Verses 20-28 in 1 Corinthians are most obviously a parenthesis (see New Translation); the context would indicate this to be so, verse 19 so definitely connecting with verse 29. The content of this section is beyond the scope of the present paper, but is replete with the greatest truths. The assertion of the truth of Christ's resurrection; the establishing thus of a realm in which the living God can bring to fruition His eternal purpose of blessing and glory; the precious features of the new Head — "in Christ all shall be made alive" — in contrast to the state of death consequent upon Adam's failure in headship; every enemy, including death itself, annulled, and everything seen in subjection under the feet of Christ, who will hand the kingdom over to God in all its pristine beauty and in absolute accord with God's own mind and desires. And, finally, the introduction of the eternal state in which God is "all in all." Precious truths indeed!
It is generally accepted that the whole of Ephesians 3 from verse 2 to the end is also one of Paul's parentheses — and rich indeed is its content. The revelation of the mystery; the unsearchable riches of the Christ; the manifold wisdom of God and His eternal purpose; the riches of His glory; the breadth and length and depth and height of the divine realm; the love of Christ which passeth knowledge; the fulness of God; the abounding ability of our God; the power which worketh in us. As we contemplate something of the greatness and importance of these precious truths, so uniquely dear to the heart of the apostle, we can surely join again in his doxology — "Unto Him be glory in the Church by Christ Jesus throughout all ages, world without end. Amen."
Many more of these important passages could be cited, meditation upon them would yield spiritual substance and joy. In Hebrew 13 from verse 19 onwards several intensely practical exhortations are brought to bear upon the people of God, including verse 23 which reads — "Let us hold fast the profession of our faith (the confession of the hope) without wavering;" and to strengthen faith and stimulate hope, the writer adds "for He is faithful that promised." Thus the pathway of faith and hope is illuminated with a fresh sense of the ever-abiding help and succour of the faithful God. Hebrews 11 records the history of those whose faith gave them a moral superiority above any "honours list" of this world — "of whom," says the writer of the epistle, "the world was not worthy." Can we not discern something of the exhilaration with which the writer interposed these words? A servant of Christ, now with the Lord, speaks thus — "Their glory was with God, the world was not worthy of them."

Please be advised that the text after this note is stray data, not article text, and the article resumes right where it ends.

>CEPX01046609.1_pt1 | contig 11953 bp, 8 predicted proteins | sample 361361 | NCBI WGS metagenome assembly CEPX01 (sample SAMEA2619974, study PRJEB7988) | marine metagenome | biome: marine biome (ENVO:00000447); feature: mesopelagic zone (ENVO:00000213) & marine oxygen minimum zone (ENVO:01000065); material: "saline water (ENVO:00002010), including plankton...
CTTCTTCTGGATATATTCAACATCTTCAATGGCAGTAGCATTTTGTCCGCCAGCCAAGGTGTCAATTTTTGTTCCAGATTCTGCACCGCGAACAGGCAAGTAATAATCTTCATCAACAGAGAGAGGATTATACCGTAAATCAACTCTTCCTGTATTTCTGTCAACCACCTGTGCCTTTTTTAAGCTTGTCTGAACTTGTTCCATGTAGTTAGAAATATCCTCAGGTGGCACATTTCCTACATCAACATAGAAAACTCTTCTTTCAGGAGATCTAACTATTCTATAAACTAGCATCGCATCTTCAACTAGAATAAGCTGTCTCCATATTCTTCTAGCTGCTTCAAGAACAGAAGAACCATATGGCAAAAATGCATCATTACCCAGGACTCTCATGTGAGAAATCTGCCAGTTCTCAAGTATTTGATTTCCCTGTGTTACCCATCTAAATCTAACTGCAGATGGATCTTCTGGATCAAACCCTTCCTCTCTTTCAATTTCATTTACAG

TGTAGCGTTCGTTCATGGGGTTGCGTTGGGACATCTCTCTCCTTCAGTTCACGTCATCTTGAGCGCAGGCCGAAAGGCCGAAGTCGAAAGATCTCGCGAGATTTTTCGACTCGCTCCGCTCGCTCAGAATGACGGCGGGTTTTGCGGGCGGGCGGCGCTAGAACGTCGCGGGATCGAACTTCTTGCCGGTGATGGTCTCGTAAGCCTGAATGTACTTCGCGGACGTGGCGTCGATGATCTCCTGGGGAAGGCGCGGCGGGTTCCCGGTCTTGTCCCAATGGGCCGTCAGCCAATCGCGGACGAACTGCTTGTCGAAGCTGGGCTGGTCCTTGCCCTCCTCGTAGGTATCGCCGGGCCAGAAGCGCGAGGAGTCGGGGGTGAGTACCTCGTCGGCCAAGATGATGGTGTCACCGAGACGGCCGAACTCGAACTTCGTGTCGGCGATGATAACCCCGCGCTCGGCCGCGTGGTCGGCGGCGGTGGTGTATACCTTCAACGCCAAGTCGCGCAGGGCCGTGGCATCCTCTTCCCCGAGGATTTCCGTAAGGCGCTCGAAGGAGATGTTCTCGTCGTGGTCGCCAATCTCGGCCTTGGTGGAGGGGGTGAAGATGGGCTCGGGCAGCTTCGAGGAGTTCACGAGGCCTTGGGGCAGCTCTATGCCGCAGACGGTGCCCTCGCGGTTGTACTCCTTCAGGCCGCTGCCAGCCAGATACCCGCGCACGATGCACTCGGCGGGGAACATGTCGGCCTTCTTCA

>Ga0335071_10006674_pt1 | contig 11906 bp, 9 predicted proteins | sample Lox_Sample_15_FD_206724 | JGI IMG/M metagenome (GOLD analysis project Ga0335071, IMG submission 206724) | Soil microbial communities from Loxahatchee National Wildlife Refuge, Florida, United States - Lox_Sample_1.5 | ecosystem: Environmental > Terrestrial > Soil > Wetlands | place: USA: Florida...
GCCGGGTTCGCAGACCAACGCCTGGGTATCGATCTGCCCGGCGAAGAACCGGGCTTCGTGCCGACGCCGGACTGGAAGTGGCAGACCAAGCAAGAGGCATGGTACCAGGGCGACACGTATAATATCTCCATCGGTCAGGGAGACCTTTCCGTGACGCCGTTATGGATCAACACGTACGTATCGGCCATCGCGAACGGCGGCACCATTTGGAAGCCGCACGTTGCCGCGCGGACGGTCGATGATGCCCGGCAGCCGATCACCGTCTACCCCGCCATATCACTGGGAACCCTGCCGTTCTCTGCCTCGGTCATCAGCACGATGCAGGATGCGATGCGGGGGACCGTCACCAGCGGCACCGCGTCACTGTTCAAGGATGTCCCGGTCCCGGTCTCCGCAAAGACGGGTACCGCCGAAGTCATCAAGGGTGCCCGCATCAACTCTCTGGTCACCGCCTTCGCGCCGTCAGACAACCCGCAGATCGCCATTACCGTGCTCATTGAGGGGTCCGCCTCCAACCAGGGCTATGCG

Finally we refer to a passage which has been the stay and comfort of the people of God throughout the present dispensation. In 1 Thess. 4 after assuring the hearts of the saints as to those who had fallen asleep through Jesus, Paul is led by the Spirit in verse 15-18 (a parenthesis) to disclose in unmistakable language the precious truth of the Lord's coming for His own. The urgent importance of this truth, so sadly neglected and misunderstood by many, lies not only in its parenthetic presentation but also in the apostle's word, "For this we say unto you by the word of the Lord". This word of absolute authority and power thrills our hearts — the Lord Himself will soon rapture us to Himself, we shall actually meet the Lord in the air and shall be for ever with the Lord. In this short parenthesis the name of the Lord appears five times in four verses — all power is His, nothing can successfully challenge His right to have His people with Him for ever. "Wherefore comfort one another with these words."